RESCALED: prisons in the city

Rescaled project is the fruit of the partnership between different organisations from four European countries. The movement began in Belgium and aims at prompting a change in scale for prison related practices. It promotes the use of smaller prison facilities located in the heart of the city.

On 10 April 2019, Rescaled held an international conference to launch this project. Prison Insider had three questions for Hans Claus, the secretary of the organisation “De Huizen” (The Houses) and spokesperson for the project.

Belgium was a Lead State in prison related matters, among other things, in the 19th century. We thought it would always be that way

Prison Insider. What inspired the creation of “Rescaled” and what does the project entail?

Hans Claus. A number of findings led to the creation of Rescaled. We observed that Belgium, the founding country of the project, is within the average in terms of imprisonment practices in Europe, with an incarceration rate of 100 prisoners per 100,000 inhabitants; recourse to pre-trial detention is quite significant (33% of prisoners are on remand); prison buildings are in poor state ─more than half of them were built since the 19th century; and recidivism rate is around 60%.

Belgium does not invest enough in the management of its prisons an spends half as much as the Netherlands, for example. We have been reproached on several occasions by Europe for prison overpopulation and the degrading treatment of prisoners.

This can be explained by the fact that Belgium was a Lead State in prison related matters, among other things, in the 19th century. We thought it would always be that way. Over the last 40 years in particular, we can talk about overpopulation and under budgeting.

In 2010, the government decided to increase the capacity of the prison facilities in response to overpopulation. To the surprise of several criminologists, the “new” prisons were replica of the panoptic ones in the 19th century

Then, the so-called “houses” movement came about, aiming to put forward an alternative model. The concept of “detention house” is the result of two years of cooperative multidisciplinary research englobing criminology, architecture, economy and philosophy. Journalists, researchers and politicians were also involved. The detention house is small, with a maximum capacity of 30 prisoners, and has distinctive security schemes and proposed programmes, right in the heart of society, in the cities, and not away from them.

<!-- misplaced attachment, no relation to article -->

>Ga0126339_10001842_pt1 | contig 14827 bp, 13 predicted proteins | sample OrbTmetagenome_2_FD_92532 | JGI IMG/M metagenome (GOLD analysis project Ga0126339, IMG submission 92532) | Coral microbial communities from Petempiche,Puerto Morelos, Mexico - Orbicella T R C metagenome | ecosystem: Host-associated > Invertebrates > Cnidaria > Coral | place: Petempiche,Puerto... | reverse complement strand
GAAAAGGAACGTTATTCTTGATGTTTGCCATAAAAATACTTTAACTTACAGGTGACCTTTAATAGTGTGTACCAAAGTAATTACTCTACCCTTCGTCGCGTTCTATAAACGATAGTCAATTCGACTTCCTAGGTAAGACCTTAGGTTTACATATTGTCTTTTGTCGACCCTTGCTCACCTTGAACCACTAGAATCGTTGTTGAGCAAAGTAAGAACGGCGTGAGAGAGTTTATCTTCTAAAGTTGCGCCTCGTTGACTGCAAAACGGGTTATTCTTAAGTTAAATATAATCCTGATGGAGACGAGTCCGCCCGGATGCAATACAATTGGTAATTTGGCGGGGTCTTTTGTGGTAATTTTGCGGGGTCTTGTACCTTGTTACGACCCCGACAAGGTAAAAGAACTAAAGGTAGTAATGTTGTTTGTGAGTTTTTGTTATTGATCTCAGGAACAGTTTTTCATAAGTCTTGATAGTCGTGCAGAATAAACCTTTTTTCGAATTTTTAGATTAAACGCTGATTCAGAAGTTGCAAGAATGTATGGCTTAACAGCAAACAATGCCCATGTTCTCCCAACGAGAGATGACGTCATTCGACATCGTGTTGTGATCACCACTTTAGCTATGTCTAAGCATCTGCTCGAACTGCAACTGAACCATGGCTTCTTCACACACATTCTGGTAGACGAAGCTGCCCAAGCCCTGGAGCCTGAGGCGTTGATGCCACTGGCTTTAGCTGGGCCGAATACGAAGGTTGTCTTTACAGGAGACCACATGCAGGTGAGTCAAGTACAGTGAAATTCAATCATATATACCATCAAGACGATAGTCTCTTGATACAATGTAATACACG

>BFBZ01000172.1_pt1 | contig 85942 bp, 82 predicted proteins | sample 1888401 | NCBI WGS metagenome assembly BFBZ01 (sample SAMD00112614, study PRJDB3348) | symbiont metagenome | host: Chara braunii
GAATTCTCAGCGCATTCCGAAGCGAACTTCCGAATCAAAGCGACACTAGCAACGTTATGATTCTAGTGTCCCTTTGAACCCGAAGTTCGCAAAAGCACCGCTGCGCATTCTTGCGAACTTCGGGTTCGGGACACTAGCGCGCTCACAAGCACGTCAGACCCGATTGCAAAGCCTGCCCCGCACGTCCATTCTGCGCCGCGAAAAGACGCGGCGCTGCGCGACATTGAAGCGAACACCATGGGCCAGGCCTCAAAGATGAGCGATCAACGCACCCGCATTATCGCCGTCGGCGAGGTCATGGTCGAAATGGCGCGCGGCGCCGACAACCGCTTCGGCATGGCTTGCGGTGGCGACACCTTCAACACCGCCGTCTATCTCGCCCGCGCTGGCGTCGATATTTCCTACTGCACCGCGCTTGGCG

We are hoping that this new model will replace the old paradigm of traditional imprisonment in prison facilities.

Why support smaller prisons located within cities? What would get in the way of implementing such a policy?

If the size of prisons is reduced, each inmate can have access to better care and follow-up. The principles of law can be respected, and reintegration can really be implemented. Distinguishing the programmes would give room for detention regimes that are aimed at reintegration and reparation while also respecting security requirements. The proposed model also provides for high-security houses with better security than the larger and sometimes chaotic prisons.

It is possible to better involve the surroundings in the execution of the sentence: detention houses can be useful to the community. If the recidivism rate can be reduced, the society will benefit from it both morally and financially.

However, quite a few obstacles exist and lots of questions are being raised. Is society ready for such a change in the penitential paradigm?

How about security? Is it not too expensive? Who wants to live on a street with a detention house? Can it still be considered as sentencing?

There are answers to all these questions, but it will take some time. For some years now, we have been dedicated to increasing awareness amongst the masses. Pilot projects and recommendations from Europe could help.

Our society is going through a transition phase, and this is one factor that works in our favour: it is no longer believed that people are more ready to better reintegrate into society after getting out of prison; the industrial society no longer exists, and our society needs flexible and responsible people, not disciplined ones. This paradigm shift speaks for itself. Rescaled is just the voice, the vehicle of an inevitable change.

Who is part of this movement, and what have you been able and hoping to achieve?

The concept of detention houses came from what is already being done in other countries like Canada and Luxembourg. Rescaled is the name of the European movement made up of 12 organisations from four countries (Belgium, France, the Netherlands and Portugal).

At the national level, we are hoping to see new transition houses, which are small facilities that work as a bridge between prison and society. In 2018, the government issued a call for applications to manage two “pilot” transition houses, where inmates will serve the end of their sentences and benefit from more independence.

We want the next government to enforce the law that allows for young people under the age of 25 to be sent to detention houses when being sentenced for the first time. All the Flemish parties, except Vlaams Belang, have—more or less—expressly included it in their programmes. At the European level, the Green parties have agreed to bring the subject to the table for parliamentary discussions after the elections

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